Rio Doce

Rio Doce, 2019

Through my work I reflect on the impact humanity has had on our planet and how our beliefs, our values and our actions have progressively and irreversibly transformed the world around us. As much as possible, I work with repurposed and recycled materials and found images in different scales and combinations in temporary arrangements; the materials themselves represent acts of ongoing transformation.

For my 2018 work, I installed over 500 pieces of cardboard, with a river of earth color pieces running from one edge to another representing the Rio Doce in Brazil, which was impacted by a 2015 mining accident. Also represented is a member of an indigenous tribe heavily impacted by the disaster, the names of some of the people killed in the town that was overrun with mud from the dam, and quotes from Shirley Krenak, a leader of the Krenak indigenous people.

Rio Doce, 2018 (detail)..

On 5 November 2015, a mine dam holding back waste from an iron mine in the southeast of Brazil collapsed, releasing 62 million cubic meters of mining waste. The toxic mud destroyed hundreds of houses, took the lives of 19 people, and left hundred without shelter in the city of Mariana.

“For many people, it was just water running there, but for my People, it was Krenak, a brother who took care of our health, our religion, our culture. And Vale, this evil company, killed it. What saddens me the most is that my people, for several years, had been warning the society about the atrocities being done to our river, but no one listened to us.”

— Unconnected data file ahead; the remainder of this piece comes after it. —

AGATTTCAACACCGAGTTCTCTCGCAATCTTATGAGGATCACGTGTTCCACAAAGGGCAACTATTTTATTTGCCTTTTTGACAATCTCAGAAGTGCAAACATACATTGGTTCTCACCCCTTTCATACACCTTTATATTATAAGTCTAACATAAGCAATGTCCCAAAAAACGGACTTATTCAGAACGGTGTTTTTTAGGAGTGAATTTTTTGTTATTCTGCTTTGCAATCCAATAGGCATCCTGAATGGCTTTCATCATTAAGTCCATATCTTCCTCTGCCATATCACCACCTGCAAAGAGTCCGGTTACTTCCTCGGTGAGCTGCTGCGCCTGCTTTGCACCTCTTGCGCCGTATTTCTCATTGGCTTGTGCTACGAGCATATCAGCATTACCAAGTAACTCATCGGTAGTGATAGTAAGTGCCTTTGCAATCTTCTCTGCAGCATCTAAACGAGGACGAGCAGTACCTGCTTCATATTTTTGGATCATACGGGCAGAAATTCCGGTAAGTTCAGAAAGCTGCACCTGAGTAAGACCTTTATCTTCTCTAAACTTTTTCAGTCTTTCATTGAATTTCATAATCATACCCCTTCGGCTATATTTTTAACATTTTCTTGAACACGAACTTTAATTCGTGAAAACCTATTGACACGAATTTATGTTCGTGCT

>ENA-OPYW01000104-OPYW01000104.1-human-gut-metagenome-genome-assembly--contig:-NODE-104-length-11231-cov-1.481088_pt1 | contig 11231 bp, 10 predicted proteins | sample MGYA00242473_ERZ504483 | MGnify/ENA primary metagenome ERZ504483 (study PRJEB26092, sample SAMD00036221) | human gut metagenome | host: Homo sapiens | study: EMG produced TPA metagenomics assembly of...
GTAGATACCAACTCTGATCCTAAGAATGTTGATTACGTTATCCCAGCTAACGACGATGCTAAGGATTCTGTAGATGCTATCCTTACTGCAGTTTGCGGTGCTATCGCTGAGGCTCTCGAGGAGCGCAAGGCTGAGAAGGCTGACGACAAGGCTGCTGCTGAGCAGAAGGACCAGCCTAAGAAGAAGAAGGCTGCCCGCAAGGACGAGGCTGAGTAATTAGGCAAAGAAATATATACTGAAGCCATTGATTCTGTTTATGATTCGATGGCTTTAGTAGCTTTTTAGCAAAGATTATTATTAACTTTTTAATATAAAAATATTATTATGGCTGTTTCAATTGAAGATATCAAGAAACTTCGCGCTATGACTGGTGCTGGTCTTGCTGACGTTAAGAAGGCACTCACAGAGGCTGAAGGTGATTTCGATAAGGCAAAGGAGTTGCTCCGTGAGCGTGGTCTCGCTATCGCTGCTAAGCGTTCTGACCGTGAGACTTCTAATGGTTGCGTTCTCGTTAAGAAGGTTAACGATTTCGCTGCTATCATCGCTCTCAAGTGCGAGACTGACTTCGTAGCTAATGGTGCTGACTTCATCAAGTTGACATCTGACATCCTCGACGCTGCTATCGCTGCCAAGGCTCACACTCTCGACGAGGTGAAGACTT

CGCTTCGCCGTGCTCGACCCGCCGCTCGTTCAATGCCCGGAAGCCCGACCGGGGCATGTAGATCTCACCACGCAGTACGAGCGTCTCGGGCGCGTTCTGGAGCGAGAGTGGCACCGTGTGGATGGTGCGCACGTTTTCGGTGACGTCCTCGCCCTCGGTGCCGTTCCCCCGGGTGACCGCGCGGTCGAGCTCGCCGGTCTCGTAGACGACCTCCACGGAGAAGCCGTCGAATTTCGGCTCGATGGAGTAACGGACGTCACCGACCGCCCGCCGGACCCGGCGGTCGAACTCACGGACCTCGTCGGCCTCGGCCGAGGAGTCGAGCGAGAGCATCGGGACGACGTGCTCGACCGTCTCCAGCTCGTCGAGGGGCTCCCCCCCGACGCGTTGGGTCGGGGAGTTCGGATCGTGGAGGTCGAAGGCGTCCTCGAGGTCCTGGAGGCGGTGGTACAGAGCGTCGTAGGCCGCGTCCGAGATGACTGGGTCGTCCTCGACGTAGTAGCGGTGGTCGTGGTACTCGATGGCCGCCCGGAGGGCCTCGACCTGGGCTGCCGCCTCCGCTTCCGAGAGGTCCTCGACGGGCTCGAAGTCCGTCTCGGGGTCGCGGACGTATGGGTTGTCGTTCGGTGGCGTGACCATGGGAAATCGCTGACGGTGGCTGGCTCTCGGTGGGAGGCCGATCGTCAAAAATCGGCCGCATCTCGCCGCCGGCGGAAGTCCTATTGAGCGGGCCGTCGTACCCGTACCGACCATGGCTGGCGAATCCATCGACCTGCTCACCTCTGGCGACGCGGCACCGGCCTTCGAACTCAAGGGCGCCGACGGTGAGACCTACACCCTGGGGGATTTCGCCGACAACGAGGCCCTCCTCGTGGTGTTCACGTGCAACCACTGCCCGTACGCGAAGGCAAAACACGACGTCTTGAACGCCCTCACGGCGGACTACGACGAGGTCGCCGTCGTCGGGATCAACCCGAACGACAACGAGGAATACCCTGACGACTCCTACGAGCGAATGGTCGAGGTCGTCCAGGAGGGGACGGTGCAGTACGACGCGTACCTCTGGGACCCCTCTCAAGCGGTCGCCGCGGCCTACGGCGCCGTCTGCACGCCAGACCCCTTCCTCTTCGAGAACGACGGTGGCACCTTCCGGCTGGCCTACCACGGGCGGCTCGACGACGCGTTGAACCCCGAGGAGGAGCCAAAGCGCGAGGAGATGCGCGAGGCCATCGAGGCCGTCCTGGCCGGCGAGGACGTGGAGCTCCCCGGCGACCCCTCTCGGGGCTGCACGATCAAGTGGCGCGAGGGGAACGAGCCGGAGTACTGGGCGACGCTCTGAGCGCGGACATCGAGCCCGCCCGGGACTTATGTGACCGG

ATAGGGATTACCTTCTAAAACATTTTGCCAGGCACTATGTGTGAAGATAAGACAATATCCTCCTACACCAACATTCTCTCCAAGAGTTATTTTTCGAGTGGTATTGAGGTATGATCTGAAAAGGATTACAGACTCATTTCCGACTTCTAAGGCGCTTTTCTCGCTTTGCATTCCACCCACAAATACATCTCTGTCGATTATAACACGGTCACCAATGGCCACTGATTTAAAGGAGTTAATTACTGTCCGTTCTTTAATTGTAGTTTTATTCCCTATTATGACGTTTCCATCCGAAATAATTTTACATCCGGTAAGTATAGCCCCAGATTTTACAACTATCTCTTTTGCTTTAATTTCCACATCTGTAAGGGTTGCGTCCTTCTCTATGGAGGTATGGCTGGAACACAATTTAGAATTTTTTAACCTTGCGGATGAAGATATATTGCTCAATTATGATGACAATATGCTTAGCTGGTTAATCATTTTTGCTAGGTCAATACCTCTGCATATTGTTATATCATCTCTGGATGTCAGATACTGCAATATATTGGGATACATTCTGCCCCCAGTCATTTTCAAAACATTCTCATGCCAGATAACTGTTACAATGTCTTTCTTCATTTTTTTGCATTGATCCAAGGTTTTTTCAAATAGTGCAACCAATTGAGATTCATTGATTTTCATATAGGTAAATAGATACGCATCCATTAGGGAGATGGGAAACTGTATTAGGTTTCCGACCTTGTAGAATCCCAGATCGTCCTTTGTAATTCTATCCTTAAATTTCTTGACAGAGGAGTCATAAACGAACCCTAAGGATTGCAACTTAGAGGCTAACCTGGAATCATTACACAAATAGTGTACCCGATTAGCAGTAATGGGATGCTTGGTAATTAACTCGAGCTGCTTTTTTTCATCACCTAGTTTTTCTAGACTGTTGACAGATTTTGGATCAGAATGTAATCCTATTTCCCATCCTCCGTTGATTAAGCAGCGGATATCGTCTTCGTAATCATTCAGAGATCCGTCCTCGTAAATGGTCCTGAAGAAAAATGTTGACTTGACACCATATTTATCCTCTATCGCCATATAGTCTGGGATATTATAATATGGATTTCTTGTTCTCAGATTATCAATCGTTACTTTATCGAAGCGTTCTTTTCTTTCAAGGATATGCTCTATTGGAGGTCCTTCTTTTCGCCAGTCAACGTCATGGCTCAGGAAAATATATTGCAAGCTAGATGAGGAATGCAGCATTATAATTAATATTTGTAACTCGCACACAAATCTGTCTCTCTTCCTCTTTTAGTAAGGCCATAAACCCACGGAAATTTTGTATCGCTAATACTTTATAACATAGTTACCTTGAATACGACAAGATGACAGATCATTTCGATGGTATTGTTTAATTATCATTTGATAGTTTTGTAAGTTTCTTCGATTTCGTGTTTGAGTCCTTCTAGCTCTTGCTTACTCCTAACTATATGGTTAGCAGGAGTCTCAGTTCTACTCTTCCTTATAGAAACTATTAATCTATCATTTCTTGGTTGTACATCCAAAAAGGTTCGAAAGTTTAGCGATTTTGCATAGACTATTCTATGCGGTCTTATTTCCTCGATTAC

Shirley Krenak, a leader of the Krenak indigenous people in Minas Gerais, Brazil

Two hours after the collapse of the dam, the waste reached Rio Doce, an important river which thousands of people in the region depend on for their livelihood. The waste was dragged by the river for several days, finally reaching the ocean on October 22, 2015 where it spread out for more than 20 kilometers. 

Installing Rio Doce

“I learned how to swim with my father, in the Doce river. Today, my children have to swim in a water tank. But this company will not put an end to my people, no. As time goes by, we become more resistant.” 

Shirley Krenak, a leader of the Krenak indigenous people in Minas Gerais, Brazil
Rio Doce, 2018 (detail)

From the 80 species of fish that existed in the river, 12 were endangered, and other 11 existed only in that region and may be extinct. The toxic waste also affected the only regular place where the leatherback sea turtle goes to lay eggs in the Brazilian coast. The effects of the tragedy on the region’s ecosystem are still unraveling, and environmentalists believe that the toxic waste will affect the region for at least 100 years.